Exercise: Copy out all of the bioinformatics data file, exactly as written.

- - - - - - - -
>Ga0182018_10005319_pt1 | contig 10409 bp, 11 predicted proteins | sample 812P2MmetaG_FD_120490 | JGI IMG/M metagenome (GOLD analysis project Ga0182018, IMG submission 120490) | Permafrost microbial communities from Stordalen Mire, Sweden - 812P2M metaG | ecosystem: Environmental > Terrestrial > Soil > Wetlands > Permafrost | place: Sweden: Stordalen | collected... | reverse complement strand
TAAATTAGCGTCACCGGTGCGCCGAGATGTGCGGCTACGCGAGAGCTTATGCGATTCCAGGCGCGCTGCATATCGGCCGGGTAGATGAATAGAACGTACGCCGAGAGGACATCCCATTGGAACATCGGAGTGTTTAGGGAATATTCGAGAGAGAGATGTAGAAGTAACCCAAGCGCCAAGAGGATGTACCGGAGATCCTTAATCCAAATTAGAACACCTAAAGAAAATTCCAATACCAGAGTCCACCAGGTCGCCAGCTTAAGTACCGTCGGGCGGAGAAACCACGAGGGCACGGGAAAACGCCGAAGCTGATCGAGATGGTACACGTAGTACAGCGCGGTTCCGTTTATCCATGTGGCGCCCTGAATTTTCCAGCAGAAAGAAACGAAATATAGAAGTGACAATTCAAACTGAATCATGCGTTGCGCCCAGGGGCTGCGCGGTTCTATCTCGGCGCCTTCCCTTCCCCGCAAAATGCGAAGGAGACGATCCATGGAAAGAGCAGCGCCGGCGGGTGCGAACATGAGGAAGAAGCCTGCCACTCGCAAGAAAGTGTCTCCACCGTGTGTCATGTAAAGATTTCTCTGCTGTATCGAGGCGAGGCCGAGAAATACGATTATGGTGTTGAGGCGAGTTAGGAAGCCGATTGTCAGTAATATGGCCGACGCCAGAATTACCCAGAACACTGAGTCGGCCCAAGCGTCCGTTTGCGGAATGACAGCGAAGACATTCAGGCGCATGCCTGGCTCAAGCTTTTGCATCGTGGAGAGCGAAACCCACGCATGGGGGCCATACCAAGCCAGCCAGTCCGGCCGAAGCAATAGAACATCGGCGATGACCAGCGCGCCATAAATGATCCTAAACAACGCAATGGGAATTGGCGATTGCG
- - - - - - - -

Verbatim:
>Ga0182018_10005319_pt1 | contig 10409 bp, 11 predicted proteins | sample 812P2MmetaG_FD_120490 | JGI IMG/M metagenome (GOLD analysis project Ga0182018, IMG submission 120490) | Permafrost microbial communities from Stordalen Mire, Sweden - 812P2M metaG | ecosystem: Environmental > Terrestrial > Soil > Wetlands > Permafrost | place: Sweden: Stordalen | collected... | reverse complement strand
TAAATTAGCGTCACCGGTGCGCCGAGATGTGCGGCTACGCGAGAGCTTATGCGATTCCAGGCGCGCTGCATATCGGCCGGGTAGATGAATAGAACGTACGCCGAGAGGACATCCCATTGGAACATCGGAGTGTTTAGGGAATATTCGAGAGAGAGATGTAGAAGTAACCCAAGCGCCAAGAGGATGTACCGGAGATCCTTAATCCAAATTAGAACACCTAAAGAAAATTCCAATACCAGAGTCCACCAGGTCGCCAGCTTAAGTACCGTCGGGCGGAGAAACCACGAGGGCACGGGAAAACGCCGAAGCTGATCGAGATGGTACACGTAGTACAGCGCGGTTCCGTTTATCCATGTGGCGCCCTGAATTTTCCAGCAGAAAGAAACGAAATATAGAAGTGACAATTCAAACTGAATCATGCGTTGCGCCCAGGGGCTGCGCGGTTCTATCTCGGCGCCTTCCCTTCCCCGCAAAATGCGAAGGAGACGATCCATGGAAAGAGCAGCGCCGGCGGGTGCGAACATGAGGAAGAAGCCTGCCACTCGCAAGAAAGTGTCTCCACCGTGTGTCATGTAAAGATTTCTCTGCTGTATCGAGGCGAGGCCGAGAAATACGATTATGGTGTTGAGGCGAGTTAGGAAGCCGATTGTCAGTAATATGGCCGACGCCAGAATTACCCAGAACACTGAGTCGGCCCAAGCGTCCGTTTGCGGAATGACAGCGAAGACATTCAGGCGCATGCCTGGCTCAAGCTTTTGCATCGTGGAGAGCGAAACCCACGCATGGGGGCCATACCAAGCCAGCCAGTCCGGCCGAAGCAATAGAACATCGGCGATGACCAGCGCGCCATAAATGATCCTAAACAACGCAATGGGAATTGGCGATTGCG